“Gravity nearly double that of our own world,” Iana said, consulting the instruments. “Atmospheric density about a quarter less than our own. That means extreme thinness. Very great heat—about two hundred degrees.”

“In fact all the things we don’t like.” Cal sighed, staring down through his purple goggles. “This world is going to play the very devil with our bodies, but maybe we’ll struggle through. Here we go.”

He broke off, as the last stage of the journey began.

The tension was nerve racking as they had no control over their fall. The crazy, tortured landscape rose up towards them with seemingly diabolical speed. Then they began to feel the power controlling the motors lessen somewhat. The noses of both machines rose gently preparatory to leveling out. Giant rockets in the forefront flared red. On the control board screen the face of Ralix appeared, strained and anxious as he crouched over his controls.

Then, sweeping forward in an immense arc, the leading machine landed and sent a fountain of dust five hundred feet into the air. Uncontrollable, it slithered for nearly half a mile and halted near a ravine. To the rear the second machine performed the same gyrations and finished up at right angles to them.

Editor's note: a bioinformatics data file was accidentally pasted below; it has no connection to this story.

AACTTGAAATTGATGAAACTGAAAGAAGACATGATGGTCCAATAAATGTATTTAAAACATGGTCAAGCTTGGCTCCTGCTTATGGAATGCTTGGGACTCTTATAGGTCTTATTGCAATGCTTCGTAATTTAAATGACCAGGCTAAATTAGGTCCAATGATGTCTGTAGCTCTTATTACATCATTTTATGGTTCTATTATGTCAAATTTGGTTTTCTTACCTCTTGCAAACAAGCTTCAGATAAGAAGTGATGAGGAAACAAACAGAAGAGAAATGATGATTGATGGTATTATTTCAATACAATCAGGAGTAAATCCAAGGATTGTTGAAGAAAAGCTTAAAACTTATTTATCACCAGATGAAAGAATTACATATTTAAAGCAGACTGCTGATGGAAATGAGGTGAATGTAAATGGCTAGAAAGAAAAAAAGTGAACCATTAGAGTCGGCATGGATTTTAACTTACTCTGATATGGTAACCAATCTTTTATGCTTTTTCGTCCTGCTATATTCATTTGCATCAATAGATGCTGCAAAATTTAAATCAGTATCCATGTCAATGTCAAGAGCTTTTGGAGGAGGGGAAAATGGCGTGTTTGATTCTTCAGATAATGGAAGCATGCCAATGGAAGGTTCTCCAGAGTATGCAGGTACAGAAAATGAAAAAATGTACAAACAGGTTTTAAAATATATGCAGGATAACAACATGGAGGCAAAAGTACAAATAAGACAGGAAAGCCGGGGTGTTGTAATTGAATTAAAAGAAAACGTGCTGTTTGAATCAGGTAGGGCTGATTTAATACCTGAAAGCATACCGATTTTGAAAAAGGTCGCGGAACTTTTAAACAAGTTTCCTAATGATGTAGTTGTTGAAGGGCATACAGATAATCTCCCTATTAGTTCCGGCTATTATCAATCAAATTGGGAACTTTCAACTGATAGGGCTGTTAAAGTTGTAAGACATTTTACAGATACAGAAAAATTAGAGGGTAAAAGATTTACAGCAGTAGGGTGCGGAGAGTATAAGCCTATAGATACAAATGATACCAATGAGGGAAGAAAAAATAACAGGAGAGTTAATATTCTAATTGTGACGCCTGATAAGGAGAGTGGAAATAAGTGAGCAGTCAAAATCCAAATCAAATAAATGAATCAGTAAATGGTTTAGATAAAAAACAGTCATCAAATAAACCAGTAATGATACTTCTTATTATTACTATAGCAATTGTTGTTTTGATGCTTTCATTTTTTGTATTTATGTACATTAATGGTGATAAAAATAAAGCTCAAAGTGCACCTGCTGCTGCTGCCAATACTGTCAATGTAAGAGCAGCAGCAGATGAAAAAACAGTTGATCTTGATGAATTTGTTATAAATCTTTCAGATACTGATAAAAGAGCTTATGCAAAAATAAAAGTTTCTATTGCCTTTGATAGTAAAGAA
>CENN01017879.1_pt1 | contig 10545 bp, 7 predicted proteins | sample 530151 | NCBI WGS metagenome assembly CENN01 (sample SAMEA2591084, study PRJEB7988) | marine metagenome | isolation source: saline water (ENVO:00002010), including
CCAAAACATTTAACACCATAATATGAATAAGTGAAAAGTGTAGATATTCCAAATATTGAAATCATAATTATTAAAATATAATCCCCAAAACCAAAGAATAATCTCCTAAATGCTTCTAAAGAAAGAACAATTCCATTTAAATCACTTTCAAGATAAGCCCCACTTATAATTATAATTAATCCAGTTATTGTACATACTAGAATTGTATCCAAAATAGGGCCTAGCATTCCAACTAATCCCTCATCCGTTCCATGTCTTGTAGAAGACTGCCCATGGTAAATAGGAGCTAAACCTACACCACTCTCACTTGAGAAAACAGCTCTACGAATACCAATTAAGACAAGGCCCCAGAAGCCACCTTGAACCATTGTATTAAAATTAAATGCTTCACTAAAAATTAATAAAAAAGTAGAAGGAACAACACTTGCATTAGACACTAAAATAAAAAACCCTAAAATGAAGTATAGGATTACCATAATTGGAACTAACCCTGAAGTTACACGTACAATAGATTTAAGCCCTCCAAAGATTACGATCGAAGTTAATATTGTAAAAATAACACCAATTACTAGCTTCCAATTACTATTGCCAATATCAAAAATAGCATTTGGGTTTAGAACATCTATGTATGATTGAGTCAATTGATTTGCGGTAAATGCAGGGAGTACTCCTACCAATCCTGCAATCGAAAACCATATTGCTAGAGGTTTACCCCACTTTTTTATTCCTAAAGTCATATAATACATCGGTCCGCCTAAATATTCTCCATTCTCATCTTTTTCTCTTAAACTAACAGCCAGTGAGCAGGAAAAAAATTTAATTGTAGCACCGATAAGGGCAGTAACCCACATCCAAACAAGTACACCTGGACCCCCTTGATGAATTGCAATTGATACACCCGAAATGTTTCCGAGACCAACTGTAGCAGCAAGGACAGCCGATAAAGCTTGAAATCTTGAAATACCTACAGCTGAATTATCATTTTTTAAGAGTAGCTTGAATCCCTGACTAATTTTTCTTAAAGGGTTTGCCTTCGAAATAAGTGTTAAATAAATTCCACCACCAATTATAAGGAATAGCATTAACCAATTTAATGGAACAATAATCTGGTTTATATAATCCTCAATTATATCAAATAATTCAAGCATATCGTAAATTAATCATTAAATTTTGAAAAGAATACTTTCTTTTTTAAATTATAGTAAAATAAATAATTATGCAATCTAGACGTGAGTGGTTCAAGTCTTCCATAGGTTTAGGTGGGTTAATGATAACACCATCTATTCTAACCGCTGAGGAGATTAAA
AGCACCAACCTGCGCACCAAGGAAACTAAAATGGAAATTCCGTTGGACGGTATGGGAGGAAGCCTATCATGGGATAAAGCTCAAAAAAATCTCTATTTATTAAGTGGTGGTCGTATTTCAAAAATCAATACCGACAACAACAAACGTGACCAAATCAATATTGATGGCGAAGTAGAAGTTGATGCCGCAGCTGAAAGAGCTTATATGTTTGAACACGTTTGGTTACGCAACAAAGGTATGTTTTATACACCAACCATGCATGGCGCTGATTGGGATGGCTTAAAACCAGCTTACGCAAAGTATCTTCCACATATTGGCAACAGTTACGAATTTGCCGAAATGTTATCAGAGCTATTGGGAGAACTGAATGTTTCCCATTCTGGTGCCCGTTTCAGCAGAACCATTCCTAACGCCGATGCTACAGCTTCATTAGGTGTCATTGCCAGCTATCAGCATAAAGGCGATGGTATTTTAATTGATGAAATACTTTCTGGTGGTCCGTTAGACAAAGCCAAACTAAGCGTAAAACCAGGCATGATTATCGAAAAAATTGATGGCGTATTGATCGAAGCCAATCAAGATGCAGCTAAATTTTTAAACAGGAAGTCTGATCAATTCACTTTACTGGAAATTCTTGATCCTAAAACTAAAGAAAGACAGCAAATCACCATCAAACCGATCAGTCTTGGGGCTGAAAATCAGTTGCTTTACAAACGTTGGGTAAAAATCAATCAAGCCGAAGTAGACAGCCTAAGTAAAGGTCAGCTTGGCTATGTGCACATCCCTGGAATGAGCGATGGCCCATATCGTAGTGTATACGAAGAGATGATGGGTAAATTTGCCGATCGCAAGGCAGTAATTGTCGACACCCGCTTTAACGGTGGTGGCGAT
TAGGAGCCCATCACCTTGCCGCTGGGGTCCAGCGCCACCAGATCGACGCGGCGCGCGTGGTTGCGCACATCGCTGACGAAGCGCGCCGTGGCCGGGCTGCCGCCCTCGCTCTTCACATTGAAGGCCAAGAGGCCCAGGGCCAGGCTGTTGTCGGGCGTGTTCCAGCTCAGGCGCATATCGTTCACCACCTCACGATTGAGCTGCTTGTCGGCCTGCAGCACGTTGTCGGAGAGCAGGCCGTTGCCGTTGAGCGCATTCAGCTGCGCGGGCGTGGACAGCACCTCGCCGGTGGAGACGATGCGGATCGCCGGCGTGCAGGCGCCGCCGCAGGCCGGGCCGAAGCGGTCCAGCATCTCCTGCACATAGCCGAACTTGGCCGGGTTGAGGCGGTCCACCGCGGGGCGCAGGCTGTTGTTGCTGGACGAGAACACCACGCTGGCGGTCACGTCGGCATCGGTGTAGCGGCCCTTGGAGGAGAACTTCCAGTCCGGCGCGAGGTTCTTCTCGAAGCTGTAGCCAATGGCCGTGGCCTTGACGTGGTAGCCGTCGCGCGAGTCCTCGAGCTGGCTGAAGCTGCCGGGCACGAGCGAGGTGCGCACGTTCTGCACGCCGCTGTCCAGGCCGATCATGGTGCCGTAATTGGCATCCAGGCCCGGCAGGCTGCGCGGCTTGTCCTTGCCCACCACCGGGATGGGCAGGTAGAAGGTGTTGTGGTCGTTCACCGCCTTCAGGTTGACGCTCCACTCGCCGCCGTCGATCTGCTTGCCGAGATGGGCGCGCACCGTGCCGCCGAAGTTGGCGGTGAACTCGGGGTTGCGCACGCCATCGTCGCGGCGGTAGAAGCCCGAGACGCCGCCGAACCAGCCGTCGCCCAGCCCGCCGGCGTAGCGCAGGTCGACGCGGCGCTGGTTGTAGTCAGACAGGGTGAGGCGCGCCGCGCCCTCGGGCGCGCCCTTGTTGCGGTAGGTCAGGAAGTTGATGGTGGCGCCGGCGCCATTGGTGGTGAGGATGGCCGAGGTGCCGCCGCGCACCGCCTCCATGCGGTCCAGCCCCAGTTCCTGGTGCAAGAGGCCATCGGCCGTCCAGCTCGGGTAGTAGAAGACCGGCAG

The motors stopped, and from somewhere in the power plant came the dull concussion of a small explosion. Fumes began to leak out into the control room from the engine casing.

“There goes our central transformer unit,” Cal said grimly. “Vaxil was not pretending. He has destroyed our chances of return. Obviously here we are and here we stay.”

Nobody spoke. The death of the power unit seemed trivial compared to the scene about them. In every direction was a vast desert of sun-blistered sand, cracked by gorges, soaked in the withering heat of a sun only 63,000,000 miles away. It was a planet without the protection of clouds, a planet from which the sun had long since whipped water and nearly all the atmosphere. Vinra—sunblasted for 720 hours and frozen for another 720—without life, without hope. . .